pyramid, or toward the black towers of Khemi looming dimly across the
sands. He headed southward toward the coast, and he ran as a man runs
in ungovernable panic. The violent exertion shook his brain free of
black cobwebs; the clean desert wind blew the nightmares from his soul
and his revulsion changed to a wild tide of exultation before the
desert gave way to a tangle of swampy growth through which he saw the
black water lying before him, and the Venturer at anchor.

He plunged through the undergrowth, hip-deep in the marshes; dived
headlong into the deep water, heedless of sharks or crocodiles, and
swam to the galley and was clambering up the chain on to the deck,
dripping and exultant, before the watch saw him.

"Awake, you dogs!" roared Conan, knocking aside the spear the startled
lookout thrust at his breast. "Heave up the anchor! Lay to the doors!
Give that fisherman a helmet full of gold and put him ashore! Dawn
will soon be breaking, and before sunrise we must be racing for the
nearest port of Zingara!"

He whirled about his head the great jewel, which threw off splashes of
light that spotted the deck with golden fire.

Chapter 20: Out of the Dust Shall Acheron Arise

WINTER HAD PASSED from Aquilonia. Leaves sprang out on the limbs of
trees, and the fresh grass smiled to the touch of the warm southern
breezes. But many a field lay idle and empty, many a charred heap of
ashes marked the spot where proud villas or prosperous towns had
stood. Wolves prowled openly along the grass-grown highways, and bands
of gaunt, masterless men slunk through the forests. Only in Tarantia
was feasting and wealth and pageantry.

Valerius ruled like one touched with madness. Even many of the barons
who had welcomed his return cried out at last against him. His tax-
gatherers crushed rich and poor alike; the wealth of a looted kingdom
poured into Tarantia, which became less like the capital of a realm
than the garrison of conquerors in a conquered land. Its merchants
waxed rich, but it was a precarious prosperity; for none knew when he
might be accused of treason on a trumped-up charge, and his property
confiscated, himself cast into prison or brought to the bloody block.

Valerius made no attempt to conciliate his subjects. He maintained
himself by means of the Nemedian soldiery and by desperate
mercenaries. He knew himself to be a puppet of Amalric. He knew that
he ruled only on the sufferance of the Nemedian. He knew that he could
never hope to unite Aquilonia under his rule and cast off the yoke of
his masters, for the outland provinces would resist him to the last
drop of blood. And for that matter the Nemedians would cast him from
his throne if he made attempt to consolidate his kingdom. He was
caught in his own vise. The gall of defeated pride corroded his soul,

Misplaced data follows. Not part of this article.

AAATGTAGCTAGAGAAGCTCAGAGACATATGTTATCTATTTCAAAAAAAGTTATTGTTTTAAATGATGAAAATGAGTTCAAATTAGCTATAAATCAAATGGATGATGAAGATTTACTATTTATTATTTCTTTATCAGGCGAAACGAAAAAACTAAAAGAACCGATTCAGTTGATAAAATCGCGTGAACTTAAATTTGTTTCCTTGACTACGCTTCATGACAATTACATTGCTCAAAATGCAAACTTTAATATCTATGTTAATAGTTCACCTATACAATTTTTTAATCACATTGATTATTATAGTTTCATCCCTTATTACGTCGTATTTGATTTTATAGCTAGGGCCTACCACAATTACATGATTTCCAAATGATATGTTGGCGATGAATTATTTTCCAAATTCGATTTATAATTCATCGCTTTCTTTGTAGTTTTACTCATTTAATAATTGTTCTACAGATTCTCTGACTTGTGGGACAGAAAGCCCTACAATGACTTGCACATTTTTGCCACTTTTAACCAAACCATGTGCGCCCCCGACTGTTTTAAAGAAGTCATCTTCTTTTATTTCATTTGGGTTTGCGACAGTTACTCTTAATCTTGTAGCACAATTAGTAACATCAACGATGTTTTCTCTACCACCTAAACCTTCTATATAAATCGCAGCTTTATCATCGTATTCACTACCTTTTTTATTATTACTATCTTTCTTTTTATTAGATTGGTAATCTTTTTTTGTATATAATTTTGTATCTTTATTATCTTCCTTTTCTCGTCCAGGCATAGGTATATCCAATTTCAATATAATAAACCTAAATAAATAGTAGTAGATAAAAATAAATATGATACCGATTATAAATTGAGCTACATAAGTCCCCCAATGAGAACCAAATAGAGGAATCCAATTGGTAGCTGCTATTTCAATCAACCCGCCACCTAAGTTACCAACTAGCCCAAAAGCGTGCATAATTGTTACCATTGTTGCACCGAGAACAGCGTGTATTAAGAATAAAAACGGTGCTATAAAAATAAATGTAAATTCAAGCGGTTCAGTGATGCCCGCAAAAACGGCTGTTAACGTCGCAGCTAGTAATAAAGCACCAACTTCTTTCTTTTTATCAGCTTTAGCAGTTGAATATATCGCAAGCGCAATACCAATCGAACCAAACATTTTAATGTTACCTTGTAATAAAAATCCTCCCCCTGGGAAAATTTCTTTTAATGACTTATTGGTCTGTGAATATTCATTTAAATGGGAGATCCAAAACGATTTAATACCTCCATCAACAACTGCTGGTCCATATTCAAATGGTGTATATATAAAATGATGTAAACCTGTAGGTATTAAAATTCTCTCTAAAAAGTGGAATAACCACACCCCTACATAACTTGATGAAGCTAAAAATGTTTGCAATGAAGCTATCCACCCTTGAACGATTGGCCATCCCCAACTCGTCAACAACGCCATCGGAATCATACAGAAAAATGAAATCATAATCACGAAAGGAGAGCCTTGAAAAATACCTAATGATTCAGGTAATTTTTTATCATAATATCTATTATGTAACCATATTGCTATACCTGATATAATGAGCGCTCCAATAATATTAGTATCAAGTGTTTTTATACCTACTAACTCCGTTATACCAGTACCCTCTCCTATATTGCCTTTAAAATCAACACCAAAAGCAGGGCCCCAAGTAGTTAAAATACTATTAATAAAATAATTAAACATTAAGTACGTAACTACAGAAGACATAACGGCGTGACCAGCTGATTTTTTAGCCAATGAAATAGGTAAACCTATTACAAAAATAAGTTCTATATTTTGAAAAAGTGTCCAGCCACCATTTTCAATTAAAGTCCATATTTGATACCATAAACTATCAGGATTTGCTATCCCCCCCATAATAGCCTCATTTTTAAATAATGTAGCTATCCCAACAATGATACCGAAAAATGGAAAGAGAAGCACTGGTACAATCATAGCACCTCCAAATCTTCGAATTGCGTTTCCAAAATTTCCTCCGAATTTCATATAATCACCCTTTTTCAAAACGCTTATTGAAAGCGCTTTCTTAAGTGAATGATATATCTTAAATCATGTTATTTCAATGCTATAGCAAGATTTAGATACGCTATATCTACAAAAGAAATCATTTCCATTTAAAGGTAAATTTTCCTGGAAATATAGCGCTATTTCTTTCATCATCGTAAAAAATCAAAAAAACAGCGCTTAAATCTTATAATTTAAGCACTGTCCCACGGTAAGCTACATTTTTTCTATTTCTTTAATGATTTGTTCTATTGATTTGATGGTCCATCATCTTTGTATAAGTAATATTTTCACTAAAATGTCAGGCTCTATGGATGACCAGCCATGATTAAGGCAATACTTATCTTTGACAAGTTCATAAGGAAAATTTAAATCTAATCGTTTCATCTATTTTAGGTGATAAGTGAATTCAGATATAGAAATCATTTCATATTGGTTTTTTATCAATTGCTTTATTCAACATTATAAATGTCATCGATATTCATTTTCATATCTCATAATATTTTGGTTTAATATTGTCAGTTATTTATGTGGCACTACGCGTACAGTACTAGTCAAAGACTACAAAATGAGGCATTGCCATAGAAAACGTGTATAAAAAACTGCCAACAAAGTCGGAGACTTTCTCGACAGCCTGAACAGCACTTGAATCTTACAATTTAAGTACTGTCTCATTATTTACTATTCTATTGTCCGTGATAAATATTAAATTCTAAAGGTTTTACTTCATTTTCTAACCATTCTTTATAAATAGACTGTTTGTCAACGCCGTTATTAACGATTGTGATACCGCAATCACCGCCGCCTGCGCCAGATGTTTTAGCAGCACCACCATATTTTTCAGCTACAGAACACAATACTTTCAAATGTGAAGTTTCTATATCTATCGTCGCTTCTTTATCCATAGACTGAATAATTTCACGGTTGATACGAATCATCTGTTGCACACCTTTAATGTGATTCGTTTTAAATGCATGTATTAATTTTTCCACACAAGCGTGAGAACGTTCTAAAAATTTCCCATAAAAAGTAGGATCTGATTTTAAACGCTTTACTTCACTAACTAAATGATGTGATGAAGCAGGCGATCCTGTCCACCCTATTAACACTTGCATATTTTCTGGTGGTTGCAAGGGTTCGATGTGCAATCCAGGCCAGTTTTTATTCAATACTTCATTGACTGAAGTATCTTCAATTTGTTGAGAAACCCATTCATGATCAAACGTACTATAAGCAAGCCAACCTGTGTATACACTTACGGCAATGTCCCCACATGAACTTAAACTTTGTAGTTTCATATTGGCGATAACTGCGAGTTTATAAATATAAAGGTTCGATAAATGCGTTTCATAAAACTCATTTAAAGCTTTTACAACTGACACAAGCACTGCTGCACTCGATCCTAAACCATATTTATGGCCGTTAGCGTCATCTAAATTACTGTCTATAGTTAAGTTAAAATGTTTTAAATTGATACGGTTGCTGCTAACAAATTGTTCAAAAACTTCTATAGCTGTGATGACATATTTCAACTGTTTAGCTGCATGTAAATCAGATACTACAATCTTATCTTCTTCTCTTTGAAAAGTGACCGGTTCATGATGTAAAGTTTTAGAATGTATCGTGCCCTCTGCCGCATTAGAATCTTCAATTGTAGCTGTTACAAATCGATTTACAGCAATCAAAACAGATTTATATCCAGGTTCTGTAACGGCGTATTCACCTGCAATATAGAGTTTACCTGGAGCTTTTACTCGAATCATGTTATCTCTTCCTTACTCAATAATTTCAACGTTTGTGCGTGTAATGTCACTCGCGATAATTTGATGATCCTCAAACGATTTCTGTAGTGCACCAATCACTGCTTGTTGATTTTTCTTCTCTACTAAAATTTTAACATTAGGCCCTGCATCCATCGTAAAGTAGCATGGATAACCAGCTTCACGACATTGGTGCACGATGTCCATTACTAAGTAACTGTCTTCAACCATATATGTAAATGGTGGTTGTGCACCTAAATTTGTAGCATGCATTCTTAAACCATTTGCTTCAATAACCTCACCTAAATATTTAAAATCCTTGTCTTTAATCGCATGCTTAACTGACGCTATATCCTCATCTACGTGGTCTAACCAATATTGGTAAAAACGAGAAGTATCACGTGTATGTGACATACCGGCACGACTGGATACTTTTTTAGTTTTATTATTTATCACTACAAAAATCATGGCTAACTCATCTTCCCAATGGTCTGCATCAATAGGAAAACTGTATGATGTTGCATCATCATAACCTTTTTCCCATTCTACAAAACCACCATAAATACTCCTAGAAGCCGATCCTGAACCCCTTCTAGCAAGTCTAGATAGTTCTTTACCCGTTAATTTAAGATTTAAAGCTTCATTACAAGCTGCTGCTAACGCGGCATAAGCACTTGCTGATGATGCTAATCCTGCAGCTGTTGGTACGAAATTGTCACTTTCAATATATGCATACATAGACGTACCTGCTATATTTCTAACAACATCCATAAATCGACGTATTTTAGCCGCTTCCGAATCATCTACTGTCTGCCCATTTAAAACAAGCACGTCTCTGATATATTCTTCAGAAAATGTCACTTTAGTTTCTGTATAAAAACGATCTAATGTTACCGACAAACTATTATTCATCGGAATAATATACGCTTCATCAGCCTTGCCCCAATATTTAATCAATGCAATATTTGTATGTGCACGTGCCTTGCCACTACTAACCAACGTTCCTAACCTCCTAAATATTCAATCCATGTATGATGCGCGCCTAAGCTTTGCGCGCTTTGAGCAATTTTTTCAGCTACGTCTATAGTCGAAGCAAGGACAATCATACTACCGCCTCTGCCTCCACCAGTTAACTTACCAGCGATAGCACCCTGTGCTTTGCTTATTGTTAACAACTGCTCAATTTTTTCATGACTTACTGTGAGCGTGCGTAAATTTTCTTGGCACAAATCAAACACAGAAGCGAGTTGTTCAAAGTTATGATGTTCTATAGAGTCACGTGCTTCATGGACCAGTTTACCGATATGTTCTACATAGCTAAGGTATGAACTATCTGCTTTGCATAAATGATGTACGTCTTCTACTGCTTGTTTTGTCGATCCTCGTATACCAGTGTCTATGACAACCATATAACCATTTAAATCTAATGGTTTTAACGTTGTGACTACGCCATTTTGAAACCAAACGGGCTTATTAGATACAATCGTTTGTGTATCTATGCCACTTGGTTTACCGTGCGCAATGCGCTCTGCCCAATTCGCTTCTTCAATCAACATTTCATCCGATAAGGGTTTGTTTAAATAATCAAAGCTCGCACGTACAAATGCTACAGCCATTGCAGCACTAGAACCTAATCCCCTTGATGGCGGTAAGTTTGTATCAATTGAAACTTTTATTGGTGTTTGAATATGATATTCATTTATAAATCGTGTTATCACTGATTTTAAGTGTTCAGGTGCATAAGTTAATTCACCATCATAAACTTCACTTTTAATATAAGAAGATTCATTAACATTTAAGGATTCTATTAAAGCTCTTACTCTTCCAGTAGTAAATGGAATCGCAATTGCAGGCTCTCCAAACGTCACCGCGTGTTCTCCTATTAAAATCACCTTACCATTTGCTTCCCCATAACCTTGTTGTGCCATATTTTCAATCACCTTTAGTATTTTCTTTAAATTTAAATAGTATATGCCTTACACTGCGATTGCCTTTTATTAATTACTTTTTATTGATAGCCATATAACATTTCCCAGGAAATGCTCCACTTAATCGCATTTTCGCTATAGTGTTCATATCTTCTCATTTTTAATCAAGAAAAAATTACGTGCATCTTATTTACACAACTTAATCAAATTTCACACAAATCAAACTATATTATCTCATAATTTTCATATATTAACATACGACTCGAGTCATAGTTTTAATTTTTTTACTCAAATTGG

and he threw himself into a reign of debauchery, as one who lives from
day to day, without thought or care for tomorrow.

Yet there was subtlety in his madness, so deep that not even Amalric
guessed it. Perhaps the wild, chaotic years of wandering as an exile
had bred in him a bitterness beyond common conception. Perhaps his
loathing of his present position increased this bitterness to a kind
of madness. At any event he lived with one desire: to cause the ruin
of all who associated with him.

He knew that his rule would be over the instant he had served
Amalric's purpose; he knew, too, that so long as he continued to
oppress his native kingdom the Nemedian would suffer him to reign, for
Amalric wished to crush Aquilonia into ultimate submission, to destroy
its last shred of independence, and then at last to seize it himself,
rebuild it after his own fashion with his vast wealth, and use its men
and natural resources to wrest the crown of Nemedia from Tarascus. For
the throne of an emperor was Amalric's ultimate ambition, and Valerius
knew it. Valerius did not know whether Tarascus suspected this, but he
knew that the king of Nemedia approved of his ruthless course.
Tarascus hated Aquilonia, with a hate born of old wars. He desired
only the destruction of the western kingdom.

And Valerius intended to ruin the country so utterly that not even
Amalric's wealth could ever rebuild it. He hated the baron quite as
much as he hated the Aquilonians, and hoped only to live to see the
day when Aquilonia lay in utter ruin, and Tarascus and Amalric were
locked in hopeless civil war that would as completely destroy Nemedia.

He believed that the conquest of the still defiant provinces of
Gunderland and Poitain and the Bossonian marches would mark his end as
king. He would then have served Amalric's purpose, and could be
discarded. So he delayed the conquest of these provinces, confining
his activities to objectless raids and forays, meeting Amalric's urges
for action with all sorts of plausible objections and postponements.

His life was a series of feasts and wild debauches. He filled his
palace with the fairest girls of the kingdom, willing or unwilling. He
blasphemed the gods and sprawled drunken on the floor of the banquet
hall wearing the golden crown, and staining his royal purple robes
with the wine he spilled. In gusts of blood-lust he festooned the
gallows in the market square with dangling corpses, glutted the axes
of the headsmen and sent his Nemedian horsemen thundering through the
land pillaging and burning. Driven to madness, the land was in a
constant upheaval of frantic revolt, savagely suppressed. Valerius